Advantages of Goat Rearing

1) Goat meat has a good potential market value.

2) There is no social taboo for the goat meat.

3) It provides self-employment for the rural mass..

4) The manure can be added to the soil as a nutrient for enrichment.

5) Prolificacy of goat is good.

6) Unwanted weeds and vegetable wastes can be converted into useful animal protein.

7) Goat milk also provides income to the farm family.

 

Present status of Goat rearing in Goa

To ascertain the present status of goat rearing in Goa, an investigation was undertaken through a research project “Investigation on the present status of Goats” by ICAR Research Complex for Goa during 2001-2006…read more

 

Housing of Goats

Goats can be kept with little expense. Marginal or undulating lands unsuitable for other types of livestock may be used and any inexpensive shelter can suffice..read more

 

Breeds of Goats

There are about 13 well-known Indian goat breeds, apart from a number of local non-descript animals scattered throughout the country…read more

 

Feeding of Goats

It was observed during the investigation that the number of units is becoming less in Goa due to restriction on free range grazing… read more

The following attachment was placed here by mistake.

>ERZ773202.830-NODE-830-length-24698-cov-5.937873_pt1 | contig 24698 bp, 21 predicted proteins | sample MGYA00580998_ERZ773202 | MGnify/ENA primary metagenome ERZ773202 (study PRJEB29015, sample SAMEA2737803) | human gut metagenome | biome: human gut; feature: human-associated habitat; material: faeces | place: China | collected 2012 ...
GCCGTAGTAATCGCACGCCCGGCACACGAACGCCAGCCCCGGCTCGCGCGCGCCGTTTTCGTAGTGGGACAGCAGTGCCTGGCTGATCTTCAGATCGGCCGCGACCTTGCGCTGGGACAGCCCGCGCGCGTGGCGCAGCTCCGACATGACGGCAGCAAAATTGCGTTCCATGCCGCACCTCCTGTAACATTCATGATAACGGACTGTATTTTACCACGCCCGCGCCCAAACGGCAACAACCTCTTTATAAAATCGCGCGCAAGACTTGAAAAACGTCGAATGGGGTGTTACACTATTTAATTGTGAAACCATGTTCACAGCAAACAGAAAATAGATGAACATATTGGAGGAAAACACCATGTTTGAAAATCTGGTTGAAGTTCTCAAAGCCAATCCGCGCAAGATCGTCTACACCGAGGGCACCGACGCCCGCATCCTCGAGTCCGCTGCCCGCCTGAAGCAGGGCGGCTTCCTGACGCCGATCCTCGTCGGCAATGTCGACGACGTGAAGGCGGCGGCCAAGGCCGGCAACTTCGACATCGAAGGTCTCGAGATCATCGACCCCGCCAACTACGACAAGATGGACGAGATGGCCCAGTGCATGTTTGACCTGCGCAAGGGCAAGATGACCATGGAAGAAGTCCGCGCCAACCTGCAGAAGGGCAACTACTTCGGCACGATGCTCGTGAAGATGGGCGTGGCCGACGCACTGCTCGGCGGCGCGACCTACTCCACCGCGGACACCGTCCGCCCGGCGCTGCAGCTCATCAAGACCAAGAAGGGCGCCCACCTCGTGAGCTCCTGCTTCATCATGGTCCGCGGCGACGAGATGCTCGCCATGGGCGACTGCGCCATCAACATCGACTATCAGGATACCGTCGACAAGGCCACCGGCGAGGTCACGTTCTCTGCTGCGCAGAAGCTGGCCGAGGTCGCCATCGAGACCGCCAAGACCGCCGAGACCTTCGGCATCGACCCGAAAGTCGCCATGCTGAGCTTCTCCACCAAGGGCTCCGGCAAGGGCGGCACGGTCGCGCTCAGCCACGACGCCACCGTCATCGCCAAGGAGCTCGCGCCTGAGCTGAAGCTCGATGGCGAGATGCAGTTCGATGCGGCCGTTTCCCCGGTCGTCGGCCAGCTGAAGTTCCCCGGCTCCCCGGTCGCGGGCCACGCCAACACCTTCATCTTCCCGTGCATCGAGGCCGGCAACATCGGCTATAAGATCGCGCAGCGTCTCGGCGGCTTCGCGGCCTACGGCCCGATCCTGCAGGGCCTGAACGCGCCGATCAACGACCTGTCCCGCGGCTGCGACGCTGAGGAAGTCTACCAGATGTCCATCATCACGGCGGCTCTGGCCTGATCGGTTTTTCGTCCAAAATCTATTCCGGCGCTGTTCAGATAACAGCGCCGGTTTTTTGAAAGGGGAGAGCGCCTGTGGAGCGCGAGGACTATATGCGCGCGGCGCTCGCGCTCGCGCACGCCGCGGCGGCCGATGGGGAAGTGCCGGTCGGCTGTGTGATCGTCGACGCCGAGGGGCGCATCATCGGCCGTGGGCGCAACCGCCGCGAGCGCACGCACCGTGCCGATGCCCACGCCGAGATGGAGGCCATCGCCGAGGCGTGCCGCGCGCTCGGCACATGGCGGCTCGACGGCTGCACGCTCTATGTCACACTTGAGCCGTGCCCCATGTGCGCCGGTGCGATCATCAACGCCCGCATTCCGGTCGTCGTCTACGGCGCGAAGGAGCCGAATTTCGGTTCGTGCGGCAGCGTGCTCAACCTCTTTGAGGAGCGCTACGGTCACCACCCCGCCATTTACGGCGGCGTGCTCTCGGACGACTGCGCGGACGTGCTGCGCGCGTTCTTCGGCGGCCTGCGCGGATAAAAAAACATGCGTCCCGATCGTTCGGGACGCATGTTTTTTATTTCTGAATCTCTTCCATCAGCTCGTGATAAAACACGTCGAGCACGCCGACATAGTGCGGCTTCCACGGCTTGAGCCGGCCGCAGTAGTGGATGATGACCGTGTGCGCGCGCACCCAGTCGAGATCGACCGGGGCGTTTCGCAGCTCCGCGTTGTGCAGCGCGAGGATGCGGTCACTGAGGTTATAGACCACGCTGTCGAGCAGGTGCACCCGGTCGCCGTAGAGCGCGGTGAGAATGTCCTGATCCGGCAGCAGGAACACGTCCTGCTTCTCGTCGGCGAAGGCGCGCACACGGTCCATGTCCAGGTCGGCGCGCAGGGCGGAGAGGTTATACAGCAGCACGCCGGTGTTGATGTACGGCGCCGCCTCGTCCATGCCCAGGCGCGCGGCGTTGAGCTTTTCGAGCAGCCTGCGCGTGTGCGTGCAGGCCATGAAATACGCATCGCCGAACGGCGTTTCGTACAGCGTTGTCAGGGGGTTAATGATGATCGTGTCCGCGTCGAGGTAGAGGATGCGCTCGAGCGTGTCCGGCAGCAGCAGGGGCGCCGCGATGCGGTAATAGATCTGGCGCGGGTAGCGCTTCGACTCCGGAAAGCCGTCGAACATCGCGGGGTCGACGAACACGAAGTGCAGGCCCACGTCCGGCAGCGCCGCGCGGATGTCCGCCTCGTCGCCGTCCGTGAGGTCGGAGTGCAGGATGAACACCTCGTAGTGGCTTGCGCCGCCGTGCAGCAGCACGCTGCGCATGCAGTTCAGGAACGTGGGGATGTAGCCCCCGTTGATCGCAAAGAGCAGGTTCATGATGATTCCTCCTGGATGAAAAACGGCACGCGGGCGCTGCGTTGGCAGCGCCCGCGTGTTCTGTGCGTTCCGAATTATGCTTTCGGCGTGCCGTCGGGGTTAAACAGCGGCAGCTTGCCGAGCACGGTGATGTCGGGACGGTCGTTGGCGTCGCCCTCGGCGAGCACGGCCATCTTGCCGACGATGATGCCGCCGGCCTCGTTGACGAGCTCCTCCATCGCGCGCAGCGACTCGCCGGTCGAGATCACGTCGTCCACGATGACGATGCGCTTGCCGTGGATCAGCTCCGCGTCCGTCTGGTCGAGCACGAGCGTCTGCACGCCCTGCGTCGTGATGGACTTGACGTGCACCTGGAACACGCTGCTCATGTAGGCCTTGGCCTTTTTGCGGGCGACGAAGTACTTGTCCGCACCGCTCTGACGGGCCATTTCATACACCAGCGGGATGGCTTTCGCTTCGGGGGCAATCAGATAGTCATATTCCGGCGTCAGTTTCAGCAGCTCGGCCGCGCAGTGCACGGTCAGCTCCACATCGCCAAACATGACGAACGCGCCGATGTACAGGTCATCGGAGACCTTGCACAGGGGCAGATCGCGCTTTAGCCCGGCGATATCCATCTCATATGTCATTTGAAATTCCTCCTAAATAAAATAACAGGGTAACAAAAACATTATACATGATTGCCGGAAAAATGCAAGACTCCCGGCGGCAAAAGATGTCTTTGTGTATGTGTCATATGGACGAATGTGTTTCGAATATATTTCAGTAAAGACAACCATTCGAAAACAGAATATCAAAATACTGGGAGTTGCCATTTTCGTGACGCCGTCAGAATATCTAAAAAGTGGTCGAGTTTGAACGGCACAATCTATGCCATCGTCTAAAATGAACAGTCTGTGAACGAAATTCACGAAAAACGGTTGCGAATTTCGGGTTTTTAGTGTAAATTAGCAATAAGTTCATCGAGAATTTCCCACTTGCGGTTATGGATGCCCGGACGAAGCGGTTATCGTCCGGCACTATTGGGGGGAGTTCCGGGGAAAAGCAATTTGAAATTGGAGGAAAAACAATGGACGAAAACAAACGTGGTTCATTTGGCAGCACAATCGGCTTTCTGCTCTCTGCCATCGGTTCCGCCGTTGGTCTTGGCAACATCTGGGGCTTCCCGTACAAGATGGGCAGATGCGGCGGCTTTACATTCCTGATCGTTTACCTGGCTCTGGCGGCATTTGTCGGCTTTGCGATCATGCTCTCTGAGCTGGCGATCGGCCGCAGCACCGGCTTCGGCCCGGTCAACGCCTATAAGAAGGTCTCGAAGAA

Selection of Breeding Stock

Selection of doe is very important as it is the nucleus of a productive herd. Doe with good body development is essential for high milk production..read more

 

Healthcare

In Goa, the goats are mainly brought from Karnataka and Maharashtra for slaughter. Cleanliness and hygiene maintenance helps -to reduce diseases to a large extent..read more

 

The number of units is declining in Goa due to:

1.Restrictions on grazing (urbanisation, intensive cultivation, mining and industrial activities).

2. Non-availability of monetary help is a constraint since the majority of the goat farmers are landless poor.

3. Communication and approach roads are yet another constraint. Most of the units are located in remote areas.

4. In none of the units, supplementary feeding of concentrates is practised. Training on alternate methods of rearing goats to improve the growth rate and to adopt disease control measures is essential.

5. a) 80% of the farmers stay as tenants.
b) Some are nomads in forest land
c) Some as tenants in private land orTemple land.
d) Goats are reared by a particular community

 

Important points

1. Goat rearing can be considered as a potential component for the livelihood of landless poor and marginal farmers as well as under watershed management for increasing the productivity.

2. An area of 3 square meters for the buck and 2 square meters for the Doe will be sufficient. Thatched house with an elevated floor, 1.5 meters above ground level is ideal to keep the pen dry and airy.

3. Any nonpoisonous weed even thorny bushes are relished by a goat.

4. A concentrate feed mixture containing 45% maize, 35% wheat bran, 17% oil cake, 2% mineral mixture and 1% salt can be given at the rate of 300 gm per day per animal in addition to partial grazing on top feed and shrubs.

5. The urine and waste materials will be an added benefit for crop cultivation through soil enrichment.

 

 

Source-

  • Central Coastal Agricultural Research Institute, Ela, Old Goa, Goa